The Kingdom of Tonga Post-tsunami Reconstruction Project
April 1, 2013
The South Pacific island nation plans and prepares for future hazards with technical assistance from PDC.
Members of the staff at the Tonga Ministry of Lands, Environment, Climate Change, and Natural Resources examine risk zone and land use planning maps to determine where and how to rebuild a tsunami-devastated island.
The Kingdom of Tonga is a nation made up of more than 170 islands, at least 50 of them inhabited. The islands are situated at a “convergent boundary,” where the Indo-Australian and Pacific tectonic plates collide, making it especially vulnerable to earthquakes and tsunamis. Additionally, the island country faces exposure to tropical cyclones and associated storm surge. And at high risk for impacts caused by climate change
The Tongan Ministry of Lands, Environment, Climate Change, and Natural Resources (MLECCNR), located in Nuku‘alofa, the capital of the Kingdom, is responsible for overseeing the sustainability of development – economically, environmentally, culturally and politically. On behalf of the government of Tonga, MLECCNR selected PDC to plan and implement a technical assistance project designed to strengthen the use of risk information in land-use planning. This effort is a component of the larger, World Bank-funded Post-tsunami Reconstruction Project that started in October 2010.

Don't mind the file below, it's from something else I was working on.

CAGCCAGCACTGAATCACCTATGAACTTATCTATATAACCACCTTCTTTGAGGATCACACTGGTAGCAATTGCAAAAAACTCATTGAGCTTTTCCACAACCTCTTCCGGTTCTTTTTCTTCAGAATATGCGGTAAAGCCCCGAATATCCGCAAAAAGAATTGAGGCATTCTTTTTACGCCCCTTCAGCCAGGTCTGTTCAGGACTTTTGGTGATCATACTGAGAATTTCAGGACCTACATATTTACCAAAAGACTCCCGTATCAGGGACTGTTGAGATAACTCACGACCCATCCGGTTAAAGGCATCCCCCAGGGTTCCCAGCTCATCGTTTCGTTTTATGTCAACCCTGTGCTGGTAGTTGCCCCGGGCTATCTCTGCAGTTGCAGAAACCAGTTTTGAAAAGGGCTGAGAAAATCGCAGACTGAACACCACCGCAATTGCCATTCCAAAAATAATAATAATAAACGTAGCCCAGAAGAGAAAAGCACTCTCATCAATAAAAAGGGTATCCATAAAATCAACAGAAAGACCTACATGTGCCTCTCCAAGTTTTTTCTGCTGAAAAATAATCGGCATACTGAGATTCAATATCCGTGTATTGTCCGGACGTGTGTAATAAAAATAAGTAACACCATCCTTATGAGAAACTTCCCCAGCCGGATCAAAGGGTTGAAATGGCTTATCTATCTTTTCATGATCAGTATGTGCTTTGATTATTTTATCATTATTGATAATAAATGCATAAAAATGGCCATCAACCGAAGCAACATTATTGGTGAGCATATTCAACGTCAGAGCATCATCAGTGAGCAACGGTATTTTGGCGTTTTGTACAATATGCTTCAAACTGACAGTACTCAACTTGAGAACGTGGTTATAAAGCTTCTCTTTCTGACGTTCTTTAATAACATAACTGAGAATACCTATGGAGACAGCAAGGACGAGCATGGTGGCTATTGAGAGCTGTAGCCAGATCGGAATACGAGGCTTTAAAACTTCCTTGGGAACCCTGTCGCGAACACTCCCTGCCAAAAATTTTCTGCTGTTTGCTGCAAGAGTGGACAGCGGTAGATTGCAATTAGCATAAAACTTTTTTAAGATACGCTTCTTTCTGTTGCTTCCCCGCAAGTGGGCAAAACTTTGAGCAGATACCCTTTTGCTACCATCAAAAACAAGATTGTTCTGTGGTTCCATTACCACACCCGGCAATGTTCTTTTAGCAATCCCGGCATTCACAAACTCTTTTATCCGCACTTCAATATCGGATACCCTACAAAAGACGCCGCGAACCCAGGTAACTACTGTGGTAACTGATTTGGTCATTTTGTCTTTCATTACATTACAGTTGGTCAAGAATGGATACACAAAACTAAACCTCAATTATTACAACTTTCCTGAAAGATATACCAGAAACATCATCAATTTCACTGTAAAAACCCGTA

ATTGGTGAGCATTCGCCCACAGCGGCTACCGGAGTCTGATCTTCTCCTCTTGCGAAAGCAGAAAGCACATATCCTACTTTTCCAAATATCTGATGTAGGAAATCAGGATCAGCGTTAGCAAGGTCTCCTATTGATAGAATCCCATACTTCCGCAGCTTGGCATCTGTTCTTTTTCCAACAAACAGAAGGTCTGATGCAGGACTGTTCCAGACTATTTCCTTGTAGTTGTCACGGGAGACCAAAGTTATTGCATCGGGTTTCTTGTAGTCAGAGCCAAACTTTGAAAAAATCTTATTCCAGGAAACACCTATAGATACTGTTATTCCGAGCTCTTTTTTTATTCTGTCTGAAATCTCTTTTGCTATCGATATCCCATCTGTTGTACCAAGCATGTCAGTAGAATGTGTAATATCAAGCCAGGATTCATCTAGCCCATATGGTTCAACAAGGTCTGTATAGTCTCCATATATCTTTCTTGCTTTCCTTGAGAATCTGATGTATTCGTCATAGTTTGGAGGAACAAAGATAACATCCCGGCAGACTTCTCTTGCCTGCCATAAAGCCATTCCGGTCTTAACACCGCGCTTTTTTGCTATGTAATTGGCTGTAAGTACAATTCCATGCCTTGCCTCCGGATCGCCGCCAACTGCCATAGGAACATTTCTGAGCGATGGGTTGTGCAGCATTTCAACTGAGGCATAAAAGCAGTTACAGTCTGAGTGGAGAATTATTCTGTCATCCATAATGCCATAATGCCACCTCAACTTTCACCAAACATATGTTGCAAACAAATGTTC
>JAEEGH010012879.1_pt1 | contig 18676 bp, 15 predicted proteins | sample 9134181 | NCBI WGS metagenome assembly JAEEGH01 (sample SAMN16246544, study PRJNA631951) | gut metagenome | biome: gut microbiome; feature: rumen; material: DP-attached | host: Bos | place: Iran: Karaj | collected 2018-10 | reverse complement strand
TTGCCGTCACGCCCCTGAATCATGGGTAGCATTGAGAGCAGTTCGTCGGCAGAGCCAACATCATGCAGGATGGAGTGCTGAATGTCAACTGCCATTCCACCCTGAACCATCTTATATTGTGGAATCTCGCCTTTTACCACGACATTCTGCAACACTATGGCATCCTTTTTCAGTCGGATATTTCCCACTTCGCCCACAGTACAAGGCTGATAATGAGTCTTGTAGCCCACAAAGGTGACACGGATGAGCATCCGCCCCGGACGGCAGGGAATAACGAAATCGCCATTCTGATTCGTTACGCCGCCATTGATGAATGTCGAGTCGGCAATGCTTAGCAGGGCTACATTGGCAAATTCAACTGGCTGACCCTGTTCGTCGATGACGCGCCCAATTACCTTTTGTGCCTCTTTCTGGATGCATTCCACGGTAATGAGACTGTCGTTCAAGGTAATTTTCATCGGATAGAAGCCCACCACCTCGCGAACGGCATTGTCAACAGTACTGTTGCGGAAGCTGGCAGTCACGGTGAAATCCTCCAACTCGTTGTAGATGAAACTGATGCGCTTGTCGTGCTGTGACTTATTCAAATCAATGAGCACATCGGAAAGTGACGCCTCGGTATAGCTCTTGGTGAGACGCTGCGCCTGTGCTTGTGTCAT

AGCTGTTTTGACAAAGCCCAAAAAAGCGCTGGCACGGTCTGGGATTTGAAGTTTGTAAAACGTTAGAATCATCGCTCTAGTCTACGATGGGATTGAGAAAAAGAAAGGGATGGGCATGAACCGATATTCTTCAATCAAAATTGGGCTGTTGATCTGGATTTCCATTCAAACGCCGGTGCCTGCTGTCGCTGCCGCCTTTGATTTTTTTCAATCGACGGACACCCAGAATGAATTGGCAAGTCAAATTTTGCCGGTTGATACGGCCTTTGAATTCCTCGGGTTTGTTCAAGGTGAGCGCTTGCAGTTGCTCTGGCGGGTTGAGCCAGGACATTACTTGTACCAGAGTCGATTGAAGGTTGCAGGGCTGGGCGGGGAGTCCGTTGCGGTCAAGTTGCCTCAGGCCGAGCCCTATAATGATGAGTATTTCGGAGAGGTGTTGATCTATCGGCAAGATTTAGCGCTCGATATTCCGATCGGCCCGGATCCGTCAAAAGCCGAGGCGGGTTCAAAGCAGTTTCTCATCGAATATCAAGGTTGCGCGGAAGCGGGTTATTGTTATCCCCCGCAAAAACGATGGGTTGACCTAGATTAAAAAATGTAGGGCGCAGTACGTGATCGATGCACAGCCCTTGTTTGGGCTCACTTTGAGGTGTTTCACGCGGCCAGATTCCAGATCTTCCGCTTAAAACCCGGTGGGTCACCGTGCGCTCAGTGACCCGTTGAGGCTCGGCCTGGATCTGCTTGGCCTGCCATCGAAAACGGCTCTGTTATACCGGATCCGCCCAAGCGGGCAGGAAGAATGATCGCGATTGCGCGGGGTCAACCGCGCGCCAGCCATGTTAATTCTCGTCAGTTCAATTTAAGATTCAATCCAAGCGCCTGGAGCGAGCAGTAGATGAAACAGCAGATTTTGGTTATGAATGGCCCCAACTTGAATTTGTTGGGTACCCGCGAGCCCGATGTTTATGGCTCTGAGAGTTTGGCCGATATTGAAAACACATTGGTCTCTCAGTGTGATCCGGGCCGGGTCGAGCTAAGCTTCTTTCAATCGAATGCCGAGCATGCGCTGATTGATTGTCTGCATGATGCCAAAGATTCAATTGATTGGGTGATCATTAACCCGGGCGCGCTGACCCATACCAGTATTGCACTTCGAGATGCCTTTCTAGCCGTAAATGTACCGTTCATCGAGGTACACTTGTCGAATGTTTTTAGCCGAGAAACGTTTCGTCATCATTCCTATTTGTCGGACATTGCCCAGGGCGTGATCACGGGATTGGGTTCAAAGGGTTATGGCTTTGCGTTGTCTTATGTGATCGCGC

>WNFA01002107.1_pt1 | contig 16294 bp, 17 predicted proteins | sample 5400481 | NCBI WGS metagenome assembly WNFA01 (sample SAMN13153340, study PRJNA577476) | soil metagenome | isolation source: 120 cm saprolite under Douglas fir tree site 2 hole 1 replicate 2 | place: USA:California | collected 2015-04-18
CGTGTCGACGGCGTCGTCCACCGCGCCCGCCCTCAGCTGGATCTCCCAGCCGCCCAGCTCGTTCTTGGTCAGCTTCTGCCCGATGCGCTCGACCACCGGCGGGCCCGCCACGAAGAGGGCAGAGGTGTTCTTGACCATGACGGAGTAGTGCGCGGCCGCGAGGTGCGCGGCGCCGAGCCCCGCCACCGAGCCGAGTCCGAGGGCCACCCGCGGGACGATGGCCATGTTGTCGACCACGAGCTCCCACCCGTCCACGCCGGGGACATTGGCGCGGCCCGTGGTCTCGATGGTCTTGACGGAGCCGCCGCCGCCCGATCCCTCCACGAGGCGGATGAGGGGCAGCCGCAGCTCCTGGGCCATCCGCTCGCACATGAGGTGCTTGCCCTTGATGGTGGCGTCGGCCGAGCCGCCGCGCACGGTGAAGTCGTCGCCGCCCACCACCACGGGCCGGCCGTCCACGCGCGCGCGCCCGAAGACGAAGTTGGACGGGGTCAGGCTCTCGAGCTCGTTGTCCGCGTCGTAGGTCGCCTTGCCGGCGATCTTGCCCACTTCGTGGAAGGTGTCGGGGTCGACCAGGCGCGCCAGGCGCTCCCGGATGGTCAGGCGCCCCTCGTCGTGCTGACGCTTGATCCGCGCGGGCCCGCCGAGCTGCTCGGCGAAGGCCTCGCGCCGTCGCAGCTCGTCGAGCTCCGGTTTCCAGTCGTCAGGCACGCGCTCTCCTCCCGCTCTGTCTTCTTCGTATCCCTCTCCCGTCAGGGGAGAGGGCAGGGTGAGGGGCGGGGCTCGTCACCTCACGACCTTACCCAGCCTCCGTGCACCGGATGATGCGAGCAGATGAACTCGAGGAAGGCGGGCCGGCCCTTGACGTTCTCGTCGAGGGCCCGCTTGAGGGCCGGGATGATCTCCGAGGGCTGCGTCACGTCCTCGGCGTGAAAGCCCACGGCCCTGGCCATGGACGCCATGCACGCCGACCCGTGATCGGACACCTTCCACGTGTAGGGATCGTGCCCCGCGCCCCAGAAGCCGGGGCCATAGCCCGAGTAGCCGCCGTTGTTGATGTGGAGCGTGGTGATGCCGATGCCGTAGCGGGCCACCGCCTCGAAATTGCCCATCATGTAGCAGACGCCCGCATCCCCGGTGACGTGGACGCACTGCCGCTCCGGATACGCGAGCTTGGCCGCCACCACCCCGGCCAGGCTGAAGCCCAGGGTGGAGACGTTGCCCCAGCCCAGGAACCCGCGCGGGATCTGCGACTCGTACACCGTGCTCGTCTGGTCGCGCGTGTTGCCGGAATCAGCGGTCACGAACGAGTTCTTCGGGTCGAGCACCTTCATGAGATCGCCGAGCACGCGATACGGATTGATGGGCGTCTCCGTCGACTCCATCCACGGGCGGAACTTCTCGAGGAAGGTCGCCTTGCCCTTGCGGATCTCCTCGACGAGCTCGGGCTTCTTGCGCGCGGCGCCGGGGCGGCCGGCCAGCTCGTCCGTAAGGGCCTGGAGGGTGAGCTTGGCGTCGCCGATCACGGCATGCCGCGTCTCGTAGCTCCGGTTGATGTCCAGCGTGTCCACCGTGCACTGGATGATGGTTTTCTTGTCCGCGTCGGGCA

On September 30, 2009, Tonga’s northern-most islands, the Niua island group—along with the islands of Samoa and American Samoa—were struck by an earthquake of 8.3 magnitude. This was followed by three tsunami waves with a maximum height of 16.9 meters and inland penetration of more than a kilometer. About 46 percent of the island of Niuatoputapu was inundated, resulting in the deaths of nine people and, according to Government of Tonga assessments, damage estimated at about US$10 million, including the destruction of 85 houses and the partial destruction of 56 others.
The five-month PDC- MLECCNR project focused on applying hazard and risk information to support land use planning and community preparedness for the island of Niuatoputapu and for the Kingdom at large, strengthening the capabilities of the Planning and Geographic Information Systems units within the Ministry.
The PDC team, which included the University of Hawaii Department of Urban and Regional Planning, undertook an on-site gap and needs assessments, hosted a formal training session and study tour in Hawaii, and conducted a workshop in Tonga that examined Tonga’s existing land use policy framework and developed integrated risk reduction strategies to guide future development for the Kingdom of Tonga. These efforts help ensure that Tonga is prepared for the next natural disaster, making the nation more resilient and secure for the people and their livelihoods.
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